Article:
Tuesday, 22 July 2014
Last updated 2 hours ago
Nov 30 2011 | 10:39am ET
A former hedge fund trader charged with insider-trading last year made sure a friend profited from the illegal trading, a London jury heard yesterday.
Anjam Ahmad, then of AKO Capital, told Rupinder Sindhu what shares the hedge fund was buying and selling on a given day. Ahmad was charged last spring with trading 22 different securities based on confidential information; AKO was not accused of any wrongdoing.
"In every case, every one of these transactions, Mr. Sidhu's trading coincided with trading in the same stock, in the same shares, by Mr. Ahmad on behalf of AKO in accordance with the instructions that Anjam Ahmad had received from his superior," prosecutor Michael Brompton said. "It became an activity that was carried out on an increasingly large scale for increasingly large profit for Mr. Ahmad and Mr. Sidhu, and they split that profit."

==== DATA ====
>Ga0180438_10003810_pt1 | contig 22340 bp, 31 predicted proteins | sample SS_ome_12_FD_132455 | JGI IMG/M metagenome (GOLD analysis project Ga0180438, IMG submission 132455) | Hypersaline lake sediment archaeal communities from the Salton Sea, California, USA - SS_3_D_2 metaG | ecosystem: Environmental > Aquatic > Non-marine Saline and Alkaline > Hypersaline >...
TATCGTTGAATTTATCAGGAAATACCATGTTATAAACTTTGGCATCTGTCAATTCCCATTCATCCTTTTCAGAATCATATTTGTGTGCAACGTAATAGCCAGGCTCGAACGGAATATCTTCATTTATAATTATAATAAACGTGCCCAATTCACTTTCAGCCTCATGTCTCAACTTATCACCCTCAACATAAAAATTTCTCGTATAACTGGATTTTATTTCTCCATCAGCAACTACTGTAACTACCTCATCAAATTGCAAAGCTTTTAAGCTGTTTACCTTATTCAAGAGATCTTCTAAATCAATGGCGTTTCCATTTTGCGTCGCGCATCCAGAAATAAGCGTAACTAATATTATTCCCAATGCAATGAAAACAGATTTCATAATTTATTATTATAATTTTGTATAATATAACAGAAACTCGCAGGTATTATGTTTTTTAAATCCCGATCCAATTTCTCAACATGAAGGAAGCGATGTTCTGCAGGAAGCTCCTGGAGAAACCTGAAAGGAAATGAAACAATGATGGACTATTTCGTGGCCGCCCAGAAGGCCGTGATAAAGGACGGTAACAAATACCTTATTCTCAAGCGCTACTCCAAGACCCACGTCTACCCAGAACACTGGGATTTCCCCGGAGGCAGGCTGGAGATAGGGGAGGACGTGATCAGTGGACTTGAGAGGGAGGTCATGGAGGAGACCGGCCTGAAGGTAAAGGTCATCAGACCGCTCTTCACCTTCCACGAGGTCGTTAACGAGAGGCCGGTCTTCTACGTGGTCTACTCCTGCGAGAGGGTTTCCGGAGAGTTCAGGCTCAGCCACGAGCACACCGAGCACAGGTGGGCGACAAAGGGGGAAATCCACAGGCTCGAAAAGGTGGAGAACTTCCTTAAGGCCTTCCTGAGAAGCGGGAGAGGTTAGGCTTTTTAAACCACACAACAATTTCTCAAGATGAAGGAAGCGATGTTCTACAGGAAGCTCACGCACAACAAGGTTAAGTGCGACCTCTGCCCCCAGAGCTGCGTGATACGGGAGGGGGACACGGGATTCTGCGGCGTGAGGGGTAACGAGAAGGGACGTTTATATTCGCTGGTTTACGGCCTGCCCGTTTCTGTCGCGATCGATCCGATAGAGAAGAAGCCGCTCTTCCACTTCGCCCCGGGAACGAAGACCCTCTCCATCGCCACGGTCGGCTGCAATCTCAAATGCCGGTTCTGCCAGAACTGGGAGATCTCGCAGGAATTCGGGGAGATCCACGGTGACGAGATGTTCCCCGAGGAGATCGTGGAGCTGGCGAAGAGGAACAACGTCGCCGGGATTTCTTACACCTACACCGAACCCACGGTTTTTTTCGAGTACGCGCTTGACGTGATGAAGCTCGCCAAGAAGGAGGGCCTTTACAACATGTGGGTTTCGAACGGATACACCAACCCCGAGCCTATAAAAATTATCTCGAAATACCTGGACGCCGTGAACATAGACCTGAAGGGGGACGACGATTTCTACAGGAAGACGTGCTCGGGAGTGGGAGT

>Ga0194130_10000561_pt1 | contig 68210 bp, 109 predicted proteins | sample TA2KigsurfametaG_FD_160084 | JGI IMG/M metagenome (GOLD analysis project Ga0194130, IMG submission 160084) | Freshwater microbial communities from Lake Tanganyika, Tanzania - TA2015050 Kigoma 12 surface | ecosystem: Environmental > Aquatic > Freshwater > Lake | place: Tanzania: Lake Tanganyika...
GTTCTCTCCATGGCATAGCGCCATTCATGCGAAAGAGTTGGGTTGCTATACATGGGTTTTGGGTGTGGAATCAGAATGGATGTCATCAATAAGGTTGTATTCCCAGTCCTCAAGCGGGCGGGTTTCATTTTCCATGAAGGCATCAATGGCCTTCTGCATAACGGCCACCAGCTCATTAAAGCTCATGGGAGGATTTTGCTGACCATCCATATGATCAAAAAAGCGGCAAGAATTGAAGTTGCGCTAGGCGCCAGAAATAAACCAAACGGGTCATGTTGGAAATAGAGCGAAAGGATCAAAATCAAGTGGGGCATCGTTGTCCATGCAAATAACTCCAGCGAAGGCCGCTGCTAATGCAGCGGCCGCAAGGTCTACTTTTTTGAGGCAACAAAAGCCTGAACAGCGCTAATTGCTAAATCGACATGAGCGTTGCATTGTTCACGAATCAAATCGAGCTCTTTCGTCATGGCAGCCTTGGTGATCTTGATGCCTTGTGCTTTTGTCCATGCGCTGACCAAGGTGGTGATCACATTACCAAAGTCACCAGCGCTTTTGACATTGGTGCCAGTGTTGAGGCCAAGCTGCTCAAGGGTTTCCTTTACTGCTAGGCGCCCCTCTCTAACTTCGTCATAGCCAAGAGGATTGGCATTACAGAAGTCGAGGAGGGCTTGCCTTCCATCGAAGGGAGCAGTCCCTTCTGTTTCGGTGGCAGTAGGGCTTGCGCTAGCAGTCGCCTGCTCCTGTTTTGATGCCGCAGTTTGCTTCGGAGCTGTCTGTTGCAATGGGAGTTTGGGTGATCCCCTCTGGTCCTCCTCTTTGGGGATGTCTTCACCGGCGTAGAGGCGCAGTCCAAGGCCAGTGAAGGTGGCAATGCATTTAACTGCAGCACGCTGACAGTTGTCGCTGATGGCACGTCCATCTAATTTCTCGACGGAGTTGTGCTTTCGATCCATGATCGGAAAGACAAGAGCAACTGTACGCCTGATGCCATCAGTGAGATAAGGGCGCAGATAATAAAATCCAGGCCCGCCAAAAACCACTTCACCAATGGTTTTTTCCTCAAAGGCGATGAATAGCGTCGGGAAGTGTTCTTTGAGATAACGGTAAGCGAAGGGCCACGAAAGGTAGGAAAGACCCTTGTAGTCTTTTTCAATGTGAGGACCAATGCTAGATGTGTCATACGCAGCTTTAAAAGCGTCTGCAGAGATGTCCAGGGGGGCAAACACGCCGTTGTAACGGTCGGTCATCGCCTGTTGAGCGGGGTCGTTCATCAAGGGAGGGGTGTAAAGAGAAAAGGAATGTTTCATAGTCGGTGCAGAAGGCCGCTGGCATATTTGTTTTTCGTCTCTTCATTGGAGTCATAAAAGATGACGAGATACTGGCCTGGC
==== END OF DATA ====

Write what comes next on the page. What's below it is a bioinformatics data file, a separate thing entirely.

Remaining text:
Brompton cited MSN Messenger accounts Sidhu and Ahmad used to communicate only with each other. Sidhu's trades may have earned him more than £130,000.
Sidhu has pleaded not guilty to the 24 insider trading and money laundering charges. The trial is expected to last about three weeks and Sidhu faces up to seven years in prison if convicted.
Jul 8 2014 | 10:48am ET
The surge in derivatives regulation is among the most complex challenges facing the financial services industry today. Northern Trust’s Joshua Satten recently spoke with FINalternatives to share insights into the challenges presented by new regulation and explore how the industry is responding. Read more…